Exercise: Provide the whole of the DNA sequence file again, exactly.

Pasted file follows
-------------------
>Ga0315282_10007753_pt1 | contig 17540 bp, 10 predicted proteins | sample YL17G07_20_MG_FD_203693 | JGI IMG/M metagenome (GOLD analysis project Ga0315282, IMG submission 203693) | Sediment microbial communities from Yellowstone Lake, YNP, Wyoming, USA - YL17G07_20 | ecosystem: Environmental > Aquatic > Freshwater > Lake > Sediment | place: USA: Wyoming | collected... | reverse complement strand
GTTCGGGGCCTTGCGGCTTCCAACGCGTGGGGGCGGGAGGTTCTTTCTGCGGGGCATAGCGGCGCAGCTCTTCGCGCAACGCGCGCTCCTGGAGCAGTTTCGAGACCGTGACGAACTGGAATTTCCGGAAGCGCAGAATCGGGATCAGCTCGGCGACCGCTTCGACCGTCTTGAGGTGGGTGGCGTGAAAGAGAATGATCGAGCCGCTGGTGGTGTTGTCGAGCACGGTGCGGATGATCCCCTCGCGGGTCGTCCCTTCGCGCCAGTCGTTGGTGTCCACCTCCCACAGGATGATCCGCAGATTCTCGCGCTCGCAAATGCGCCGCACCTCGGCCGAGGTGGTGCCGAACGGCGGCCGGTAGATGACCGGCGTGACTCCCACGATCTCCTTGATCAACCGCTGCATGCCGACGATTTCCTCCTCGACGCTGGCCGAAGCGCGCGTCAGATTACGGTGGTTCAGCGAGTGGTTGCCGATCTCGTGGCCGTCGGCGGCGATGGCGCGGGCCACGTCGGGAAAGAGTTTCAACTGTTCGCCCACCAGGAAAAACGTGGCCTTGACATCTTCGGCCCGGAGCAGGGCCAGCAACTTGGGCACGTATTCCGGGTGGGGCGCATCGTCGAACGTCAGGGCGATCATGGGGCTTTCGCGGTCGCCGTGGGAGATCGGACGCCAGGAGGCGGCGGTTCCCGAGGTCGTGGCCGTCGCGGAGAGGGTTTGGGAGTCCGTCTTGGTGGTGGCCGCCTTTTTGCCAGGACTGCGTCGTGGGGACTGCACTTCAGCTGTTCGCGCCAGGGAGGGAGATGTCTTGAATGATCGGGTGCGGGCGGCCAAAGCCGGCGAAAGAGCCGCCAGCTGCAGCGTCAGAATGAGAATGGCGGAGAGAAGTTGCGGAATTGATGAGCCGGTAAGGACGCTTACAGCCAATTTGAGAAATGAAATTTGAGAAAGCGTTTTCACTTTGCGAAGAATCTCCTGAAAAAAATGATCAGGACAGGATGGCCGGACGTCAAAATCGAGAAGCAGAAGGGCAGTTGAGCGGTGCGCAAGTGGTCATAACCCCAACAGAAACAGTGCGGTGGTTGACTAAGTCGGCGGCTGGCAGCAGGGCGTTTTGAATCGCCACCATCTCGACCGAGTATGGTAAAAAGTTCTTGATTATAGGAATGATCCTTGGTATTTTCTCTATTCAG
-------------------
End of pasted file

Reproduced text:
>Ga0315282_10007753_pt1 | contig 17540 bp, 10 predicted proteins | sample YL17G07_20_MG_FD_203693 | JGI IMG/M metagenome (GOLD analysis project Ga0315282, IMG submission 203693) | Sediment microbial communities from Yellowstone Lake, YNP, Wyoming, USA - YL17G07_20 | ecosystem: Environmental > Aquatic > Freshwater > Lake > Sediment | place: USA: Wyoming | collected... | reverse complement strand
GTTCGGGGCCTTGCGGCTTCCAACGCGTGGGGGCGGGAGGTTCTTTCTGCGGGGCATAGCGGCGCAGCTCTTCGCGCAACGCGCGCTCCTGGAGCAGTTTCGAGACCGTGACGAACTGGAATTTCCGGAAGCGCAGAATCGGGATCAGCTCGGCGACCGCTTCGACCGTCTTGAGGTGGGTGGCGTGAAAGAGAATGATCGAGCCGCTGGTGGTGTTGTCGAGCACGGTGCGGATGATCCCCTCGCGGGTCGTCCCTTCGCGCCAGTCGTTGGTGTCCACCTCCCACAGGATGATCCGCAGATTCTCGCGCTCGCAAATGCGCCGCACCTCGGCCGAGGTGGTGCCGAACGGCGGCCGGTAGATGACCGGCGTGACTCCCACGATCTCCTTGATCAACCGCTGCATGCCGACGATTTCCTCCTCGACGCTGGCCGAAGCGCGCGTCAGATTACGGTGGTTCAGCGAGTGGTTGCCGATCTCGTGGCCGTCGGCGGCGATGGCGCGGGCCACGTCGGGAAAGAGTTTCAACTGTTCGCCCACCAGGAAAAACGTGGCCTTGACATCTTCGGCCCGGAGCAGGGCCAGCAACTTGGGCACGTATTCCGGGTGGGGCGCATCGTCGAACGTCAGGGCGATCATGGGGCTTTCGCGGTCGCCGTGGGAGATCGGACGCCAGGAGGCGGCGGTTCCCGAGGTCGTGGCCGTCGCGGAGAGGGTTTGGGAGTCCGTCTTGGTGGTGGCCGCCTTTTTGCCAGGACTGCGTCGTGGGGACTGCACTTCAGCTGTTCGCGCCAGGGAGGGAGATGTCTTGAATGATCGGGTGCGGGCGGCCAAAGCCGGCGAAAGAGCCGCCAGCTGCAGCGTCAGAATGAGAATGGCGGAGAGAAGTTGCGGAATTGATGAGCCGGTAAGGACGCTTACAGCCAATTTGAGAAATGAAATTTGAGAAAGCGTTTTCACTTTGCGAAGAATCTCCTGAAAAAAATGATCAGGACAGGATGGCCGGACGTCAAAATCGAGAAGCAGAAGGGCAGTTGAGCGGTGCGCAAGTGGTCATAACCCCAACAGAAACAGTGCGGTGGTTGACTAAGTCGGCGGCTGGCAGCAGGGCGTTTTGAATCGCCACCATCTCGACCGAGTATGGTAAAAAGTTCTTGATTATAGGAATGATCCTTGGTATTTTCTCTATTCAG